The first results of the BabySeq Project, a study to determine whether deep dives into infant DNA could uncover more diseases, and whether making this procedure routine after childbirth would be worth it, have been published. Among other things, researchers found that in just under 10% of the babies tested, newborn sequencing revealed variants which increased the risk of certain conditions. These were largely related to heart conditions or hearing loss, which standard screenings do not locate.

In the study, the protein-coding portions of 159 newborns’ genomes were sequenced, 127 of which were healthy and 32 of which were in the neonatal intensive care unit. The researchers found that 15 children had a genetic risk of a childhood disease or a disease that could be managed during childhood.

Additionally, 85 families agreed to have the researchers search their babies’ genomes for variants tied to adult-onset diseases, with three cases found.

The BabySeq scientists only reported genetic variants which they were certain would raise the risk of a disease that could affect a child, or could be addressed during childhood, to families. Variants whose influence was unknown were excluded from results.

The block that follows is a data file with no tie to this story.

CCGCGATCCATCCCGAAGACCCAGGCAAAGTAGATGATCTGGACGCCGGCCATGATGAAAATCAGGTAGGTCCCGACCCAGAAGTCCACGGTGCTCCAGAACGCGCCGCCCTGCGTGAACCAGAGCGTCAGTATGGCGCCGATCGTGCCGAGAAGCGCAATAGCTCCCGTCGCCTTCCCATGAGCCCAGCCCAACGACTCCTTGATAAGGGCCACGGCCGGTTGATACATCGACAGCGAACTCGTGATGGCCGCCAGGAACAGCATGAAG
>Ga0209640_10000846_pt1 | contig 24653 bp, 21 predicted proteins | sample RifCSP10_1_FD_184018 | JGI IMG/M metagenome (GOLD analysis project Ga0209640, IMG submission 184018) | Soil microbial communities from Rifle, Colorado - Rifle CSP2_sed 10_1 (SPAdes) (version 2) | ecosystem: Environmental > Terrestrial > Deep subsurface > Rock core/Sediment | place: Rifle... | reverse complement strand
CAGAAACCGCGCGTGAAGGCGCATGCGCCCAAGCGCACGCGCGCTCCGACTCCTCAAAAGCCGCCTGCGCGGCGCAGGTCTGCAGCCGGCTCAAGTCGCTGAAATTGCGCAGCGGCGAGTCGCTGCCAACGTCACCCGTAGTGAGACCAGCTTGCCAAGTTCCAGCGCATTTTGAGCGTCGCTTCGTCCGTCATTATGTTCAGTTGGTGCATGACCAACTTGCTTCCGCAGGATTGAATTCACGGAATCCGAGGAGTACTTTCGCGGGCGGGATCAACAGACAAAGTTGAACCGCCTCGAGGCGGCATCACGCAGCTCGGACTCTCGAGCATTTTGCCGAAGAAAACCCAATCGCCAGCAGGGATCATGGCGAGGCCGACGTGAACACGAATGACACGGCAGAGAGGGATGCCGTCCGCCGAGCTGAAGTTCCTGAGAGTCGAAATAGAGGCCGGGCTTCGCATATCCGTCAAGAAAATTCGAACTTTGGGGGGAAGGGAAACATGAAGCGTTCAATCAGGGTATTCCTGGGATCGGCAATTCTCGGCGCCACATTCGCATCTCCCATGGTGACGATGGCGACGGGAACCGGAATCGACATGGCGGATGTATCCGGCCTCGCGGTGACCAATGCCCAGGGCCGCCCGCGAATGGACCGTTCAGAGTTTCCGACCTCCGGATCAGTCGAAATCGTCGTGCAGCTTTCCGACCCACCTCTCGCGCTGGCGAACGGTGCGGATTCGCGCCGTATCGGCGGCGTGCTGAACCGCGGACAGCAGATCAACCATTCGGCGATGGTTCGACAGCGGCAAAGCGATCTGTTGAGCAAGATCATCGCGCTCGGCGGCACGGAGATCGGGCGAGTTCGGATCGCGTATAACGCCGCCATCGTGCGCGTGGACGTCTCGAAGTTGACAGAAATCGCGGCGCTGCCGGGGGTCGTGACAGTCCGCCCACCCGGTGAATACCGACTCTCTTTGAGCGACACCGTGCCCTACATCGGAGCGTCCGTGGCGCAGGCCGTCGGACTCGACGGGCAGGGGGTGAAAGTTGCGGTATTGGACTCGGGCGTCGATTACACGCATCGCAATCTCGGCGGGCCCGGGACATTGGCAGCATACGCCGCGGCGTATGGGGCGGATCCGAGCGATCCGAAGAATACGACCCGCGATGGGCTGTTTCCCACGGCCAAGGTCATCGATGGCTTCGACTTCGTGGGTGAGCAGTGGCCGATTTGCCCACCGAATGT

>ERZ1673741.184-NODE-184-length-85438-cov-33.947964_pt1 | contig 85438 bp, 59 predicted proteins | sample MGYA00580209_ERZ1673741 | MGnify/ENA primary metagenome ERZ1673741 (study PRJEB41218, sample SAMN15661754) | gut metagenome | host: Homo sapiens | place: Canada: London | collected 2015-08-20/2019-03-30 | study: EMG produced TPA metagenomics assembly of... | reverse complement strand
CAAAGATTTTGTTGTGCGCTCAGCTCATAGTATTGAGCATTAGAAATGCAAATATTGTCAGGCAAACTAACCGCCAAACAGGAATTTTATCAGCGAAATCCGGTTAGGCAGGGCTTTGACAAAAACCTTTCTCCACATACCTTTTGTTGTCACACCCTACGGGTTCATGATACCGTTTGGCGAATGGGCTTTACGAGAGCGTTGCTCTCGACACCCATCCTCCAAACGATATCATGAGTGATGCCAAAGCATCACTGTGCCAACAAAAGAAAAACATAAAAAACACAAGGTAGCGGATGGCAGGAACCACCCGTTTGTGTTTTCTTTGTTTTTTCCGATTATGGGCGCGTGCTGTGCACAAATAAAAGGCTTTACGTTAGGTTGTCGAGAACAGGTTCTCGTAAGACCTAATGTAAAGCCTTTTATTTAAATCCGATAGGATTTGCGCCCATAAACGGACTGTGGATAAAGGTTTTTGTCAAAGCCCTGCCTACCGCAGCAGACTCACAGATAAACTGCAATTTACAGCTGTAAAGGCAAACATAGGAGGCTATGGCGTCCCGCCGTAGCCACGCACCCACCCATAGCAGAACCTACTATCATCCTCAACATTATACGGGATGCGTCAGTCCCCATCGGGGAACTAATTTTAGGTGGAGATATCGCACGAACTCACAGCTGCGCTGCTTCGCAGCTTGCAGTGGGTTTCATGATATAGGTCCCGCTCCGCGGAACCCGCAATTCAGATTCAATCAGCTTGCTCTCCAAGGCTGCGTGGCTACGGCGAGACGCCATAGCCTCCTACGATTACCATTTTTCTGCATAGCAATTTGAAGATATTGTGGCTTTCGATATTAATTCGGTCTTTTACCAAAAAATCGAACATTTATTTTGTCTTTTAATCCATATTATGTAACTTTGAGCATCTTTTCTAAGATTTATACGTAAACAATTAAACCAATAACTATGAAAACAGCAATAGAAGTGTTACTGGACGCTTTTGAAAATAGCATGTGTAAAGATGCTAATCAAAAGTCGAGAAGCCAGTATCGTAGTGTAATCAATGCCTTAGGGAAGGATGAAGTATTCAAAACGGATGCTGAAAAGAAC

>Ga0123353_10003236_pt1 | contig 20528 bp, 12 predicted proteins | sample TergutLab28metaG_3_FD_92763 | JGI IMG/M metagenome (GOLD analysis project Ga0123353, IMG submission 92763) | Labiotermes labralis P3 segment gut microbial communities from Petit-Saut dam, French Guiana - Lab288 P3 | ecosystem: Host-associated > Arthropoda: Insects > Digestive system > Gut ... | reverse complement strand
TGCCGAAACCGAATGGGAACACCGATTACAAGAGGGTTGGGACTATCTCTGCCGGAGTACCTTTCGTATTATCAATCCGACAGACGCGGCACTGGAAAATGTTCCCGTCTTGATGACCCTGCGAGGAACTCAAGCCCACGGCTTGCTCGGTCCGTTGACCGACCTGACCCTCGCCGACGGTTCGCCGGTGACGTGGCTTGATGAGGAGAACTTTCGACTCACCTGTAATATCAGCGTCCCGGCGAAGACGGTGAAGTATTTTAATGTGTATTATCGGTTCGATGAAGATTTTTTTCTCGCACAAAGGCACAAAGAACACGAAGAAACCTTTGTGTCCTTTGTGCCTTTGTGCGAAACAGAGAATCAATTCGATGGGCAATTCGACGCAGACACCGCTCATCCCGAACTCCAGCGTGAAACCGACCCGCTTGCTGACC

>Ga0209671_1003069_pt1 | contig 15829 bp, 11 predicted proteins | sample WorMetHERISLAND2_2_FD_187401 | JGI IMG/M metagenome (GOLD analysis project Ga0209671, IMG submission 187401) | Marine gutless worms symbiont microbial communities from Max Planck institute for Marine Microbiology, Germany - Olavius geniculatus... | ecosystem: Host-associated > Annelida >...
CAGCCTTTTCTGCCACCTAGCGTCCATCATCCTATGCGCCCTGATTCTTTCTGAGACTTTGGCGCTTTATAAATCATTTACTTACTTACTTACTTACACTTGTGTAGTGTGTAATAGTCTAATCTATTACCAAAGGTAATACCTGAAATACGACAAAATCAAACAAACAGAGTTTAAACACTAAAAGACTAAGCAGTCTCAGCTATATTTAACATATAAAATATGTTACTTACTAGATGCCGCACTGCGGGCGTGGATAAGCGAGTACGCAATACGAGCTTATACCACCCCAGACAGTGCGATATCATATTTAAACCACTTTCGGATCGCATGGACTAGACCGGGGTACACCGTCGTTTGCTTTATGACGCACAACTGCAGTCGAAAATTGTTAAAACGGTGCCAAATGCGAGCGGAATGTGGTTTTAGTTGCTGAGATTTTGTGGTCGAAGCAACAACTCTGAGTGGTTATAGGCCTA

The families who took part in the BabySeq project will continue to be monitored to track how knowledge of this genetic information affects them over time.

The researchers said that there is definitely value in deep DNA screening of newborns. Alan Beggs, director of the Manton Center for Orphan Disease Research at Boston Children’s Hospital, said: “My personal opinion is that probably in the not too distant future, most individuals will get sequenced at a really early point in their life.

“Now the question is, how does this impact people over time? And do the benefits of having access to this information outweigh the costs?”